MIT economist Paul Krugman travels ahead in time to report on the presidential election of 2000:
Like every presidential election in the past 20 years, last week's contest was driven largely by economics--specifically, by public dismay over the economy's recent performance. What is strange about the near-hysterical public mood is that objectively, things aren't really that bad. Unemployment is nowhere near as high as in the early 1980s, and most forecasters think the economy either has already bottomed out or will do so in the near future. Yet the public is furious and bitter; it feels betrayed. Why?
The answer, surely, is that people feel that they had been led to expect better. Just a couple of years ago it was virtual dogma among business economists and the media that we had entered a new era, that of the so-called New Economy--an economy that would grow at unprecedented rates thanks to the magic of digital technology, that would no longer be subject to the vagaries of the business cycle, that would never again find its ability to expand hobbled by inflationary pressure. Even Alan Greenspan cautiously endorsed the New Economy doctrine. As belief in that doctrine spread, the stock market soared to dizzying heights, and the strength of the market only reinforced the sense of millennial optimism.
Yet even three or four years ago it was obvious to anyone who thought about it that there were, to say the least, some major problems with the whole New Economy idea. Conventional economic measures showed no sign at all of an increase in the economy's potential growth rate. From the middle of 1994 to the middle of 1997, real GDP grew at an annual rate of 2.8%; over the same period the unemployment rate fell from more than 6% to less than 5%. Since unemployment can't fall indefinitely, this suggested that the economy's long-run sustainable growth was considerably less than 2.8%--perhaps no more than 2%. And with a growth rate of not much more than 2%, inflation of less than 3%, and long-term interest rates of more than 6%, it was hard to see how profits could possibly grow fast enough to justify the level of stock prices.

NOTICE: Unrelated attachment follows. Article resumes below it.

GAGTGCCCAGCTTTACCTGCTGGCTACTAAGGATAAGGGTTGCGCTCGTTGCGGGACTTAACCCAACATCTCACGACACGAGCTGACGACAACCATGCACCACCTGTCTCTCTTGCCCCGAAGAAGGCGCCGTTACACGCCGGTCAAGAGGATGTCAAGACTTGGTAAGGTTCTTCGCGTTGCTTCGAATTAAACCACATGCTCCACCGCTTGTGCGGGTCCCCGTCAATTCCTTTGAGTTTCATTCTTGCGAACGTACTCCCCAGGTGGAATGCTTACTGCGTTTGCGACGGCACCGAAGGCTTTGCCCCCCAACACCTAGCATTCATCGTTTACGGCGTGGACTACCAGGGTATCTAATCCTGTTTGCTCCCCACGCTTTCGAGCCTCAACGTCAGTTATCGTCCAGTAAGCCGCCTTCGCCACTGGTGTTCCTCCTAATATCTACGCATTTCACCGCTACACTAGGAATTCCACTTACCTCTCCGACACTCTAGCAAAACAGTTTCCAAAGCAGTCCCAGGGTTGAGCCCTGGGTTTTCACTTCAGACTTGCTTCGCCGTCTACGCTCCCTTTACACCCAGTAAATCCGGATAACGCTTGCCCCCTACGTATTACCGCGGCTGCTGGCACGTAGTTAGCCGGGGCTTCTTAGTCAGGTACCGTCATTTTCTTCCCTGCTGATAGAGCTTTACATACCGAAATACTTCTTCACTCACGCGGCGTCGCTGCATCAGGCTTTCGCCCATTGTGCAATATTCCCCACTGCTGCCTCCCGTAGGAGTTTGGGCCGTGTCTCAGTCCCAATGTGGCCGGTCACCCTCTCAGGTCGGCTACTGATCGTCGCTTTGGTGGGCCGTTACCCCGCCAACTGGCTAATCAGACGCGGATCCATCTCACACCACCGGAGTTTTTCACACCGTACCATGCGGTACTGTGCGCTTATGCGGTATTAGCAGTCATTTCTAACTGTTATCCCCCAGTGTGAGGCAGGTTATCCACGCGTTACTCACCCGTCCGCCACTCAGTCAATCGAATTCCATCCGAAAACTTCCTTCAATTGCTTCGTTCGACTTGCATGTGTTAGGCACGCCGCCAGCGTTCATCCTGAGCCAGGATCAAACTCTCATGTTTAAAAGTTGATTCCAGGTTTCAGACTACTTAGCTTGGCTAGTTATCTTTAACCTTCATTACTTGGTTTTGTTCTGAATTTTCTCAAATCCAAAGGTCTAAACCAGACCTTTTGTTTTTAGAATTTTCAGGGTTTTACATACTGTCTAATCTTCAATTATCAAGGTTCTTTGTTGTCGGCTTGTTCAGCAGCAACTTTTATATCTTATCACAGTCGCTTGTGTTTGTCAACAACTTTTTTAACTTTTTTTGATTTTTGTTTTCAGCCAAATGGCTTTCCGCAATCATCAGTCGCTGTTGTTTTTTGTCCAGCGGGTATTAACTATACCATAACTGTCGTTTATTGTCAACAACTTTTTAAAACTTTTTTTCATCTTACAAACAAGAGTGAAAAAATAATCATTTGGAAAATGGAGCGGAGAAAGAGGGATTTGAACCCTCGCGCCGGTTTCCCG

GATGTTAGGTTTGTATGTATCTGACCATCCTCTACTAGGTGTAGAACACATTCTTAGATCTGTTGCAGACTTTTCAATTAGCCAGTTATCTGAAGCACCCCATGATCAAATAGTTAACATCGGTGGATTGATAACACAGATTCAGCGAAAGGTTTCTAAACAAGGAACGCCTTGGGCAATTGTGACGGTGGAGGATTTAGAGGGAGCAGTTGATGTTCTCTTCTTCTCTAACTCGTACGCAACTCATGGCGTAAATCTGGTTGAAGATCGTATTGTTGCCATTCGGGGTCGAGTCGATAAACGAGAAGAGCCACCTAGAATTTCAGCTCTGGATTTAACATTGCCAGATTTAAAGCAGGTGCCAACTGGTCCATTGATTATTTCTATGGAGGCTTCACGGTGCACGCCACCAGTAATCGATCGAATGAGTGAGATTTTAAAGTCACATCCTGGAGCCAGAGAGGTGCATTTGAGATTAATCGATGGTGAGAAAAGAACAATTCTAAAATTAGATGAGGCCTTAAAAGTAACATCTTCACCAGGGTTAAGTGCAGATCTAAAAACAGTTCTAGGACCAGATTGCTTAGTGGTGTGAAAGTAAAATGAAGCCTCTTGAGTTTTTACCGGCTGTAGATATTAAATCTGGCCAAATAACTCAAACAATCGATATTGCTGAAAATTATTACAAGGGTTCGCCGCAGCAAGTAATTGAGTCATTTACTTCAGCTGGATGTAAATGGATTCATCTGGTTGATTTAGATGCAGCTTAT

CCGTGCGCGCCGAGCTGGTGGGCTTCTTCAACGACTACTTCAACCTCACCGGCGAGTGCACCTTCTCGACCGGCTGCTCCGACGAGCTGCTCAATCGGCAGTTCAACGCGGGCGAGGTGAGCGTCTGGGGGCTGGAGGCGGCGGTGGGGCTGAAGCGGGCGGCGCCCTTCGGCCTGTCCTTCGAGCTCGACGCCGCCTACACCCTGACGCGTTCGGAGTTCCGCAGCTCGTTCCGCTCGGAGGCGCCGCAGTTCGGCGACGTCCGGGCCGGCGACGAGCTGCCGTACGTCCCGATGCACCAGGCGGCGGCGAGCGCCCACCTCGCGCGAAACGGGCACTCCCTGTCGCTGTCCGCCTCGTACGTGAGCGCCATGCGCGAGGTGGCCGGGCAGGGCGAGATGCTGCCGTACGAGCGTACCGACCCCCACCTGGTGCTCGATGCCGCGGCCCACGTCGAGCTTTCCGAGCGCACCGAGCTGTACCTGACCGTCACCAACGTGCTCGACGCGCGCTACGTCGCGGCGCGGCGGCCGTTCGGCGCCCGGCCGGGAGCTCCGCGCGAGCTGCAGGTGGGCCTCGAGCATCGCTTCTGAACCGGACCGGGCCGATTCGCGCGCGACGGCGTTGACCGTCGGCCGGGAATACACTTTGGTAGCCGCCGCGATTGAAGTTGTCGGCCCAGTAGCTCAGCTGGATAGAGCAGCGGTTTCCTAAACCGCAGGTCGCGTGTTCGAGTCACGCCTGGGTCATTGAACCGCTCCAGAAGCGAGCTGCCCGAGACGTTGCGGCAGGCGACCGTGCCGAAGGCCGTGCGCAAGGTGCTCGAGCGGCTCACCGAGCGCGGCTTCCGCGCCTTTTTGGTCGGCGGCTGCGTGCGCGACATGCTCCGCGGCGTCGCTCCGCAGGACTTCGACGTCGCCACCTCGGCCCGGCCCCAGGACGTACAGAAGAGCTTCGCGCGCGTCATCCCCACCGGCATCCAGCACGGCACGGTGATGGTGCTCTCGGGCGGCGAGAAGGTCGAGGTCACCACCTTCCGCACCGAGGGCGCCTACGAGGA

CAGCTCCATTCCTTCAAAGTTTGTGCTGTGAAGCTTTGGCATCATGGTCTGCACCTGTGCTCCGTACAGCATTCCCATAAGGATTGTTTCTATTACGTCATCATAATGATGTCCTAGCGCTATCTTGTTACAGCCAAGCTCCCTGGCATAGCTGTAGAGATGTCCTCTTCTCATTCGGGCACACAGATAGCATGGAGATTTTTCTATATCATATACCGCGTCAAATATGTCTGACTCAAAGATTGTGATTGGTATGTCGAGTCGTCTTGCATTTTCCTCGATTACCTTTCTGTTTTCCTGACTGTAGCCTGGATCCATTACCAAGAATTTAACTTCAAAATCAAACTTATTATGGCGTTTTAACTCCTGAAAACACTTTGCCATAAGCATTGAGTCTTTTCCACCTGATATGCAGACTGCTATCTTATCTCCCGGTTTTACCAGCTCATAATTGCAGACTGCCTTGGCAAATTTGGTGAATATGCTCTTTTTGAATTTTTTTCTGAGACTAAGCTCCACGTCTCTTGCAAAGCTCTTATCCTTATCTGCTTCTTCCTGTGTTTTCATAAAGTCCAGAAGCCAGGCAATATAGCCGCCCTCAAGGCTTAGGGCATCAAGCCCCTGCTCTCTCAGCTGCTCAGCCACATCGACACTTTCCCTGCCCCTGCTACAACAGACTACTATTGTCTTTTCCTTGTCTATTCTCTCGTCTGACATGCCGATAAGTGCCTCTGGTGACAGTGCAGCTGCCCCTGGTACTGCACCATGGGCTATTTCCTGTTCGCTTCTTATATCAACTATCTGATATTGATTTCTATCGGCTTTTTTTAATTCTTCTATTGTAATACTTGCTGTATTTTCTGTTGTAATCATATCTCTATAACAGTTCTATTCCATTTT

The response of the New Economy enthusiasts to such dismal calculations was to insist that a dramatic acceleration of productivity growth had changed the rules.
There was not a shred of statistical evidence for such an acceleration--but the statistics, the enthusiasts insisted, were missing the real story. And wasn't the combination of unexpectedly low inflation and high profits proof that something had changed for the better? Critics pointed out in vain that low inflation and high profits could be entirely accounted for by slow growth in wages--and that while workers had been cautious about demanding wage increases, this restraint could not be expected to last as labor markets became ever tighter.
The New Economy crowd also seemed to have failed to grasp the seemingly technical but actually crucial point that official measures of productivity, GDP growth, and inflation are not independent of one another. If productivity is understated by the official data, so is growth--by exactly the same amount. Even if there was unmeasured productivity growth, there was no reason to think that the economy could grow faster than it was already growing.
In short, the New Economy doctrine made no sense at all, and without that intellectual justification there was no way to regard the great stock market boom as anything other than a bubble. Yet as long as inflation stayed low and the market continued to rise, skeptical voices were ignored.
So strong was the desire to believe, in fact, that even when inflation did begin to accelerate over the course of 1998, the general response was denial. The pundits and the business press insisted it was only a statistical blip. Even Greenspan seems to have been unwilling to face the facts--or perhaps to face the howls of outrage he knew would greet any rise in interest rates. And so the Fed waited until the evidence that inflation was back was unmistakable to everyone (except a few hundred die-hard Wall Street gurus).
By that time, it was impossible to manage a soft landing. When the markets woke up to reality, they panicked. And as millions of people watched their fortunes dwindle, they began cutting back with a vengeance: consumer spending spiraled downward. By late last year the Fed--alas, minus Greenspan, who averted the possibility of impeachment by resigning of his own accord--was backpedaling, frantically cutting interest rates in an effort to reverse the slump.
All signs point to an incipient recovery, and unemployment is unlikely to rise above 8%. But while the economic havoc could have been worse, the political fallout was devastating. Prosperity had been an essential lubricant of the Washington political process during the good years. A hot economy had allowed Congress and the President to offer a little bit to everyone. Once the good times stopped rolling, ideology ran rampant: Republican radicals demanded sweeping tax cuts and a return to the gold standard, while Democratic radicals demanded massive public works programs and import quotas. Moderates were caught in the crossfire. The result was a strange and ugly campaign.
The good news is that the U.S. economy remains fundamentally sound. Our ever resilient private sector is ready to bounce back; all it really needs are calm, sensible policies at the top. The big question is this: Can we really count on sensible policies from President-elect Perot?
Originally published, 11.10.97